The Western States Petroleum Association, the trade association for the oil industry in California, Oregon, Washington, Nevada and Oregon, ranked number one in lobbying expenses for all organizations in California during the 2015-16 legislative session, spending a total of $18.7 million. It also ranked first in spending among the state’s oil industry lobbying organizations in the state during the session, with Chevron finishing second among oil industry spenders with $7 million

A groundbreaking Consumer Watchdog report, Brown’s Dirty Hands, also found that 26 energy companies, including Chevron, Occidental, ExxonMobil, and Conoco-Phillips, contributed $9.8 million to Jerry Brown’s campaigns, causes, and ballot initiatives, as well as to the state Democratic Party since Brown’s election. See:

“The report traced a pattern of legislative and administrative favors done for these companies sometimes in close proximity to donations,” noted Tucker. “The pattern included donations of $4.4 million by these companies to the state Democratic Party, which in turn donated $4.7 million to Brown’s 2014 re-election campaign. Brown’s Dirty Hands led the Fair Political Practices Commission to open an investigation into the Democratic Party and potential violations of the Political Reform Act the report uncovered.”

WSPA hires five new staff members

Meanwhile, the Western States Petroleum Association recently hired five new staff members to expand its already enormous power and influence in California Politics, made possible by the oil industry’s windfall profits. In a classic case of the “revolving door” of California politics, WSPA announced the hiring of Assemblyman Henry T. Perea (D-Fresno) as Senior Vice President, Policy and Strategic Affairs, on March 27. The group also hired three new members for its communication team and an in-house general counsel.

Catherine Reheis-Boyd, President of the Western States Petroleum Association, is no stranger to the "revolving door” of California politics herself. From 2009 to 2012, the Big Oil lobbyist chaired the privately-funded Marine Life Protection Act (MLPA) Initiative Blue Ribbon Task Force to create so-called “marine protected areas” in Southern California. She also “served” on the task forces to create alleged “marine protected areas” on the Central Coast, North Central Coast and North Coast.

The “marine protected areas” created under her helm fail to protect the ocean from oil drilling, fracking, oil spills, pollution, military testing and all human impacts on the ocean other than sustainable fishing and gathering.

For more information, go to:…

Background: SB 1 “Accountability” Measures

Constitutional amendment to prohibit spending the funds on anything but transportation

Inspector General to ensure Caltrans and any entities receiving state transportation funds spend taxpayer dollars efficiently, effectively and in compliance with state and federal requirements

Provision that empowers the California Transportation Commission to hold state and local government accountable for making the transportation improvements they commit to delivering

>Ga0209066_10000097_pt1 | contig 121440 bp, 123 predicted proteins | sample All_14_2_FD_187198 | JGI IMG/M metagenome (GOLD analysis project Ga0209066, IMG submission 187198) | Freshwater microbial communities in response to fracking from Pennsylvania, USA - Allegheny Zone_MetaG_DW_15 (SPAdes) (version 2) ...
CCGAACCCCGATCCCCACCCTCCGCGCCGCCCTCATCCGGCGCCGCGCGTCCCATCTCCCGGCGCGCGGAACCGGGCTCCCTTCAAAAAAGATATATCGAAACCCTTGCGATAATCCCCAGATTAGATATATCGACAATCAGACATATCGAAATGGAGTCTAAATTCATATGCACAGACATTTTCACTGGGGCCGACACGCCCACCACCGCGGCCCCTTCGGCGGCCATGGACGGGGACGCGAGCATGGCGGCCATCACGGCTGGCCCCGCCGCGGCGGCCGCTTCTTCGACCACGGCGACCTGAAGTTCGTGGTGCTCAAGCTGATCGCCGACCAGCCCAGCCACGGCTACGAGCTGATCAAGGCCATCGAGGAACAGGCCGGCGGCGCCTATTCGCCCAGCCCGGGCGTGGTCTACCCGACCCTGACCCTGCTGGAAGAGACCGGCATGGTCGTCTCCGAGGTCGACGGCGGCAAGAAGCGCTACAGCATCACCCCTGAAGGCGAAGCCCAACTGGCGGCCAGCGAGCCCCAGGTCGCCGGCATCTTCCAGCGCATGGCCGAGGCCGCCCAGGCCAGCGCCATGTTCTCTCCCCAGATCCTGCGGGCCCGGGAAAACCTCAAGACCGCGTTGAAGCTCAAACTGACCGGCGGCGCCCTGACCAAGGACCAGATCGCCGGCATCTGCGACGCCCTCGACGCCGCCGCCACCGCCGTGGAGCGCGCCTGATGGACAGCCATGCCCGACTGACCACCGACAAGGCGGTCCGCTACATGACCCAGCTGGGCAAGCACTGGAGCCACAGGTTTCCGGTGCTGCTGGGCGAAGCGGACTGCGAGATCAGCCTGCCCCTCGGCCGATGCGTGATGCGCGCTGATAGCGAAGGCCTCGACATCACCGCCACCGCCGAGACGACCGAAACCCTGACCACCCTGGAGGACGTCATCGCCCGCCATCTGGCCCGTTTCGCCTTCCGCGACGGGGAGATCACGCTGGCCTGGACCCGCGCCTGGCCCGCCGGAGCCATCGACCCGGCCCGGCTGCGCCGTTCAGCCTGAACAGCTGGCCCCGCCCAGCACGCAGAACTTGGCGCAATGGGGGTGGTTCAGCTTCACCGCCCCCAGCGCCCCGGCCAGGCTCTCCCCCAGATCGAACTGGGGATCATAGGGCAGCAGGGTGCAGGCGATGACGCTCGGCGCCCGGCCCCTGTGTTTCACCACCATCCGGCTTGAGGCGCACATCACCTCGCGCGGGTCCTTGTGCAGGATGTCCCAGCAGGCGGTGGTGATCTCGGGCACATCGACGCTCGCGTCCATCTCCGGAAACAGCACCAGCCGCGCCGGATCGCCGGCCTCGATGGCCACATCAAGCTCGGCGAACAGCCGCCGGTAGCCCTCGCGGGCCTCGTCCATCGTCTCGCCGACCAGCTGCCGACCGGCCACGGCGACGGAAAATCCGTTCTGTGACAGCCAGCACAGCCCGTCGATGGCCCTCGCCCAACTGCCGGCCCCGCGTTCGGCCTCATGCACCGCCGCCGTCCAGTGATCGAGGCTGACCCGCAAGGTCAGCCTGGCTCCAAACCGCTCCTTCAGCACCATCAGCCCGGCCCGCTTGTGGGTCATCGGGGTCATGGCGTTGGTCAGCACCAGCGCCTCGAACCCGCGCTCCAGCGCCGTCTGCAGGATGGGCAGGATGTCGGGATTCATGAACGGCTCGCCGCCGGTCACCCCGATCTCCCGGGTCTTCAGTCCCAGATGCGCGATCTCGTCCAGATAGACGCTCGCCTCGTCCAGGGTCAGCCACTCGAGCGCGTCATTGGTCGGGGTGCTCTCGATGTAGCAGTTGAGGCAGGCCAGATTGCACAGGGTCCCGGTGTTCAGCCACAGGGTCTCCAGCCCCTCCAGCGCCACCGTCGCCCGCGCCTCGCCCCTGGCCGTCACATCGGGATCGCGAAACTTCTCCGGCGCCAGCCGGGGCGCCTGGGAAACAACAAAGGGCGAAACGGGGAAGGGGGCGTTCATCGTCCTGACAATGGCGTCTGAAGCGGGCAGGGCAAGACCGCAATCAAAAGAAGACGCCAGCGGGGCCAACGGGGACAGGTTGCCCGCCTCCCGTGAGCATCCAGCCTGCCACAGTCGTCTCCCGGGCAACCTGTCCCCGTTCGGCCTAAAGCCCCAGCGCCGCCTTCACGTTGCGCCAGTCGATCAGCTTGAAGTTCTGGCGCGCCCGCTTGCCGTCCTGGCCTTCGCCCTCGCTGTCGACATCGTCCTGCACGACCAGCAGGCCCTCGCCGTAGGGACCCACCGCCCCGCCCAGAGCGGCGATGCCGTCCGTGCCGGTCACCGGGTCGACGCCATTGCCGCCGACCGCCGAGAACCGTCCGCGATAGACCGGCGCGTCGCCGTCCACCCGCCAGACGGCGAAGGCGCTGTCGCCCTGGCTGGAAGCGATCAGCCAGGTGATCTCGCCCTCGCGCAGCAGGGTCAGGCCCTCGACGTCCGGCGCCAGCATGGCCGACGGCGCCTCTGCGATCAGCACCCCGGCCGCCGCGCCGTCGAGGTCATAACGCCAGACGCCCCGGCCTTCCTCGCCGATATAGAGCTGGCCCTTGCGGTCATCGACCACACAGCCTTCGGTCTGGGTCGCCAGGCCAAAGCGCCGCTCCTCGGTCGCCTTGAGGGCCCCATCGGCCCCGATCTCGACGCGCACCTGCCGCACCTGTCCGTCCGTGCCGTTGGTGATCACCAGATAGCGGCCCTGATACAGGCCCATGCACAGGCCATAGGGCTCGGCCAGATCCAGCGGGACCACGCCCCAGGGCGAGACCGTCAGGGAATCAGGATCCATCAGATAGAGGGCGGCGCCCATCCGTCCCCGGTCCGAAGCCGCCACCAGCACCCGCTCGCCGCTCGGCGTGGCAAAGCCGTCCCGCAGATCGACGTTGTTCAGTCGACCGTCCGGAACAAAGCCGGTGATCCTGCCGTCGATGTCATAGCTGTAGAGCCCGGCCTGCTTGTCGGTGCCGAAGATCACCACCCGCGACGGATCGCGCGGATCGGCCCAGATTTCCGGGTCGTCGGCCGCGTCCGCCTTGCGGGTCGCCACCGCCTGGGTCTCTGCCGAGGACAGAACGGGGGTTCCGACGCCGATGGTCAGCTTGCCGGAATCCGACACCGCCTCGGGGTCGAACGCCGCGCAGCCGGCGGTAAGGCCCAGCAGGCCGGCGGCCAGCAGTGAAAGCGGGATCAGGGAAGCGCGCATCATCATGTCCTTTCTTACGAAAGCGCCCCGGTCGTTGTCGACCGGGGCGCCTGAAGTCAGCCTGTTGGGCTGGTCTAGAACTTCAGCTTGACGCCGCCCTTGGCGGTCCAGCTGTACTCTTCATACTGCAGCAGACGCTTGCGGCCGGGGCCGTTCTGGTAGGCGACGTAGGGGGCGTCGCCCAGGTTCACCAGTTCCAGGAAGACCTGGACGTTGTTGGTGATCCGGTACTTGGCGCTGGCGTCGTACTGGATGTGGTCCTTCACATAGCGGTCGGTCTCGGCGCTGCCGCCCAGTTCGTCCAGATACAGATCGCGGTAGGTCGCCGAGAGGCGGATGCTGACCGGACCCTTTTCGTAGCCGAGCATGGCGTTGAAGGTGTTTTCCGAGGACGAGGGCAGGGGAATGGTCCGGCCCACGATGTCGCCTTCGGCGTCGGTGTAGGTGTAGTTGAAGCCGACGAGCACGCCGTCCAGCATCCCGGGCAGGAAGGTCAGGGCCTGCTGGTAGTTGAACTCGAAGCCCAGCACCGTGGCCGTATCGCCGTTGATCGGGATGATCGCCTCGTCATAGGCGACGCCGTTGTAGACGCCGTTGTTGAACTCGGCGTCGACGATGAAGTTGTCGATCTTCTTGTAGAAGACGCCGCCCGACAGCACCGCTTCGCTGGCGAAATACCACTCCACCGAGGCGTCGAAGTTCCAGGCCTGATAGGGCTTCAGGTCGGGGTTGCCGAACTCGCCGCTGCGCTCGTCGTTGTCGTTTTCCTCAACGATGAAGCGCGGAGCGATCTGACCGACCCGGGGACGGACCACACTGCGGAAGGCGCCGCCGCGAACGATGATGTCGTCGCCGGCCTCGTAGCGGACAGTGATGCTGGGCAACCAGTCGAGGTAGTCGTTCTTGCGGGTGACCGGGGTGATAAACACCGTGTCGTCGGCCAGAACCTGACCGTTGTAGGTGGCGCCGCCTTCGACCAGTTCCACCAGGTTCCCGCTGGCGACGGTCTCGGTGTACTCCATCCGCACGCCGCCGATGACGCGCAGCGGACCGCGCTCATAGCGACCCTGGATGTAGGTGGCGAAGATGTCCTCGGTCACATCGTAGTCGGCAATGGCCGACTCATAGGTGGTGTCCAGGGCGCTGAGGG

Authorization for the California Transportation Commission to review and allocate Caltrans funding and staffing for highway maintenance to ensure those levels are reasonable and responsible

Authorization for Caltrans to complete earlier mitigation of environmental impacts from construction, a policy that will reduce costs and delays while protecting natural resources.



  1. Bruce McEwen April 5, 2017

    Guilty verdict came in at 10:30 this morning for Charles Reynolds on Count One, assault with force likely to cause great bodily injury; the jury also found the Special Allegation to be true, that the assault did in fact cause great bodily injury, resulting in death.

    Judge John Behnke declined to remand Mr. Reynolds into custody, citing his record of reliably making all his court appearances and he was directed to go to the County Probation Office for a pre-sentencing evaluation and report. Judgment and sentencing was set for May 10th at nine o’clock.

    Prosecutor: Deputy DA Luke Oakley
    Lead Investigator: Detective Matt Croskey

    • Lazarus April 5, 2017

      This is a weird one, and has been from the beginning. Low bail, the charges…and now this…? This guy killed a person with his hands…,straight up.
      If I was this guy I would bet you a drink at Diggers, tonight I would be sitting in jail…
      I will be watching the sentencing with above average interest.
      Thank you for the in-depth reporting.
      As always,

      • Bruce McEwen April 5, 2017

        As always, Laz, you know these folks a lot better than I do. My only value as a local reporter is I’m from the Rockies and don’t know the players, as you do. The advantage this gives me, as nothing more than a bystander with a notebook, is best captured in *African proverb:

        The stranger always brings a sharper knife.

        * Dark Star Safari, Paul Theroux

        • Bruce McEwen April 5, 2017

          Besides, I think you already bought me a drink at Diggers, a few years ago when I hitched up to Willits to bring Will Parish a sweater, some sox and underwear when he was roosting on that Old Devil’s Darning Needle, the wicked stitching crane for 11 days and nights.

          I’d stopped at Diggers before spending the night in the bush — as I call that hobo camp on the tracks north of town in what ya’ll call The Deep Freeze — and somebody who bore a strong resemblance to guy who looked like the spitting image of you, bought me a drink.

      • LouisBedrock April 5, 2017

        As an outsider myself, I’ve been reluctant to comment.
        However, Lazarus expresses my bewilderment perfectly.
        I had wondered if I were missing something: murder one and this guy isn’t locked up?

        Great job, Bruce